But I think there’s more said in the book that applies to assessment. Chambliss and Takacs argue throughout the book that a course or a semester or even several years of a matriculant’s experiences are not the right time frame for understanding what works and doesn’t work about assessment. That at the end of a semester, for example, students often don’t really know yet what they’ve gotten from a particular course.
The authors observe that the vagueness of many liberal arts programs about how students derive the benefits they derive from that education is empirically warranted. Meaning, that trying to break down each element of that education into measurable, atomistic units, via rubrics and standards and lists, and then tinker one-by-one with those atomized elements is missing the forest for the trees. It turns out, if you accept their research, that students get better at writing and speaking and thinking and understanding via the simultaneous, synergistic interaction between all of those activities, both in courses and outside of them. That they learn by watching others, by observing models (especially professors), by experimenting with their scholarly and personal personas in a safe environment. That efficacy in educating involves trying to nurture and support the richness and complexity of a purposeful, focused life.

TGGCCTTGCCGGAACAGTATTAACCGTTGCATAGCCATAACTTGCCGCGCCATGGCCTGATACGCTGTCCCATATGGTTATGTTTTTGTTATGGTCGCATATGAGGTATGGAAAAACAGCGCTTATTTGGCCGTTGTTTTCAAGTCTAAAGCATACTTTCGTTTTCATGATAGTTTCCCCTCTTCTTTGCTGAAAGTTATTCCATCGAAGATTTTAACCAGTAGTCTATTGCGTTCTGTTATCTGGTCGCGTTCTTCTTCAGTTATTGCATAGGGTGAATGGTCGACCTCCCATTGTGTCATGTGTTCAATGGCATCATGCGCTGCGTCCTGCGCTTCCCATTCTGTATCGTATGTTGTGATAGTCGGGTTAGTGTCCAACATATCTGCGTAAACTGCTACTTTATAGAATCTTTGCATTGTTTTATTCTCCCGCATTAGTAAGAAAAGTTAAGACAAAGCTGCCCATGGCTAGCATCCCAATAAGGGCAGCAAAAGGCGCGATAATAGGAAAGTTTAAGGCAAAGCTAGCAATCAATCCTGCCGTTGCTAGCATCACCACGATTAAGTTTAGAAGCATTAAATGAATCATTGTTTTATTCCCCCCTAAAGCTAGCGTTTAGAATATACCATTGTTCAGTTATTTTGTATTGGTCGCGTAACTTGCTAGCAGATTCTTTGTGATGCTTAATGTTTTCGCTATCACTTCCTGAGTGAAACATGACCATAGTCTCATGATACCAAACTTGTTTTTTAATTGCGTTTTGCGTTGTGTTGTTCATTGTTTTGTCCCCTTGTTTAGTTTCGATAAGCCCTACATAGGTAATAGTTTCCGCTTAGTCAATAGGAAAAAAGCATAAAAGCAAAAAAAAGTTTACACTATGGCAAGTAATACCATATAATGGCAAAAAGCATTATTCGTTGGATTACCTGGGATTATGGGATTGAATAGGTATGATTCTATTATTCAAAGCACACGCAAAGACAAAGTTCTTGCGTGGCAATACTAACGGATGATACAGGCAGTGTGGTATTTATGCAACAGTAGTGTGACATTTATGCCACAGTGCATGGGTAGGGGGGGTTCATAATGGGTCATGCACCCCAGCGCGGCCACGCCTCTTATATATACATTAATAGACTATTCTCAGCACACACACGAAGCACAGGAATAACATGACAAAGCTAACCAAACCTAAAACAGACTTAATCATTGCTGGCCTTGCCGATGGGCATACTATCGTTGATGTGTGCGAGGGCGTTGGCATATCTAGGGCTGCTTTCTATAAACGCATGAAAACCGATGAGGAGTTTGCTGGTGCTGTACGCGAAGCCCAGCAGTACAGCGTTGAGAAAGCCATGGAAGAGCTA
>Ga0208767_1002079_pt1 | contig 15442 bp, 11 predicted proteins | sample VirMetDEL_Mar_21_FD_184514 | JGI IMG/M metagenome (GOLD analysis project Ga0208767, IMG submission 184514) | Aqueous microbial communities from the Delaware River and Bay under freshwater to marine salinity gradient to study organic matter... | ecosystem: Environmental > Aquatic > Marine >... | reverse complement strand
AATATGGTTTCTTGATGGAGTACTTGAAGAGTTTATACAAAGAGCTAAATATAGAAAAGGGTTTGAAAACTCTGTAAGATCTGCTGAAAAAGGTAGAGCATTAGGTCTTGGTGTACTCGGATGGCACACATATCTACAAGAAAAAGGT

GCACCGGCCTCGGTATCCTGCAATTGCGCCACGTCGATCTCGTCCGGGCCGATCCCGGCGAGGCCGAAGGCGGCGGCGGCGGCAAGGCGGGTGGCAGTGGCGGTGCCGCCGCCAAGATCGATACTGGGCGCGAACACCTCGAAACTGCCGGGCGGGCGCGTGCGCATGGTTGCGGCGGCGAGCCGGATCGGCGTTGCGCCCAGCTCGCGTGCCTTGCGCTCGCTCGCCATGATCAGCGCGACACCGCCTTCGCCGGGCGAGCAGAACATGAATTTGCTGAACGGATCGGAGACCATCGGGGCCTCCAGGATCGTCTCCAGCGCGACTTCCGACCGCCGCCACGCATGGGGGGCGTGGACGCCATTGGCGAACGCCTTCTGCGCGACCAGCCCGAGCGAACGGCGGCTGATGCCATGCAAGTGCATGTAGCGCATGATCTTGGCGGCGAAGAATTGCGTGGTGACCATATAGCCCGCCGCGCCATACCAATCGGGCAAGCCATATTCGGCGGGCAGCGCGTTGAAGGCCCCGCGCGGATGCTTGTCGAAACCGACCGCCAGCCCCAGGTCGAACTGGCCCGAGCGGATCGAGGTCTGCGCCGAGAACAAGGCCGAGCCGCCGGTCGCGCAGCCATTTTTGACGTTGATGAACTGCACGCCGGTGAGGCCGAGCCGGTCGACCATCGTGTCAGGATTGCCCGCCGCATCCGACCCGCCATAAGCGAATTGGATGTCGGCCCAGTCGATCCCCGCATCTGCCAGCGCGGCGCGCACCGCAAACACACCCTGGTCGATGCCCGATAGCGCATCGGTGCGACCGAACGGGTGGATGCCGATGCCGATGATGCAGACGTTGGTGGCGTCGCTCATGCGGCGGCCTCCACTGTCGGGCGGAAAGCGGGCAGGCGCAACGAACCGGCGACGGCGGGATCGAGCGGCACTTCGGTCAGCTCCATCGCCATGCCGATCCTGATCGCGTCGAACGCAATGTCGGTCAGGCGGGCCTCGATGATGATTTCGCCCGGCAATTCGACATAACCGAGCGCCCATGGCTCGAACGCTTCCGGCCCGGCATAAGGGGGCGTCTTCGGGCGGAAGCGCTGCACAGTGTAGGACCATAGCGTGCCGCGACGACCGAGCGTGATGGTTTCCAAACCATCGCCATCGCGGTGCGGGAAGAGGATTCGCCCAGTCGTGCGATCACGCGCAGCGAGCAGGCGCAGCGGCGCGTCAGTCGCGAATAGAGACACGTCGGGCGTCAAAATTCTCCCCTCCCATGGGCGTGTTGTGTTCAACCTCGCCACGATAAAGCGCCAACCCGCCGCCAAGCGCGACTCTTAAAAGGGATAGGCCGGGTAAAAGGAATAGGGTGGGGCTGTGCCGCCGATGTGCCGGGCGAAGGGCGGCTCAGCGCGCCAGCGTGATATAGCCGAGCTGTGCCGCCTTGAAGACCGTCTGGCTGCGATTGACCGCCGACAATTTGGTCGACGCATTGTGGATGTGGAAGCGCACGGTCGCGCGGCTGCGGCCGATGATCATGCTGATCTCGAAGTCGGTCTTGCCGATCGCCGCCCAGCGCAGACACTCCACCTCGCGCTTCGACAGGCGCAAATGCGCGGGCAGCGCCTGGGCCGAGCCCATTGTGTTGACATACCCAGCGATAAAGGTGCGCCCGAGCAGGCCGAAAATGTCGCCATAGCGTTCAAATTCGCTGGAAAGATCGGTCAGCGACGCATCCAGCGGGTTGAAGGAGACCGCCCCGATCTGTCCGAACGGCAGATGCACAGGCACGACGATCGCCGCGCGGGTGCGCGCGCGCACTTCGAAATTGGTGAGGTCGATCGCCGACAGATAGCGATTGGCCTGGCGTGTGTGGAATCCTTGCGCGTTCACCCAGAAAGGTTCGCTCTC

Basically, I come away from How College Works thinking that the upshot of their argument, resting on their empirically-driven, carefully-designed research is basically what Geoffrey Rush’s character says repeatedly in Shakespeare in Love: that theater is naturally beset by “insurmountable obstacles on the road to disaster” but that in the end all turns out well. Why? he is asked (at first by a hostile investor who reminds me very much of an accreditor from Middle States). “I don’t know”, he says, “It’s a mystery.”
My dream is that some day accreditors and federal bureaucrats and parents and publics will learn to take that insight seriously. It’s not obfuscation or defensiveness. It’s the truth. Not a mystery beyond understanding, but a mystery in that the coming together of an education is about a great many things working together simultaneously, none of which are properly understood or measured or changed when they’re treated in isolation from one another. It’s about process and flow, not product.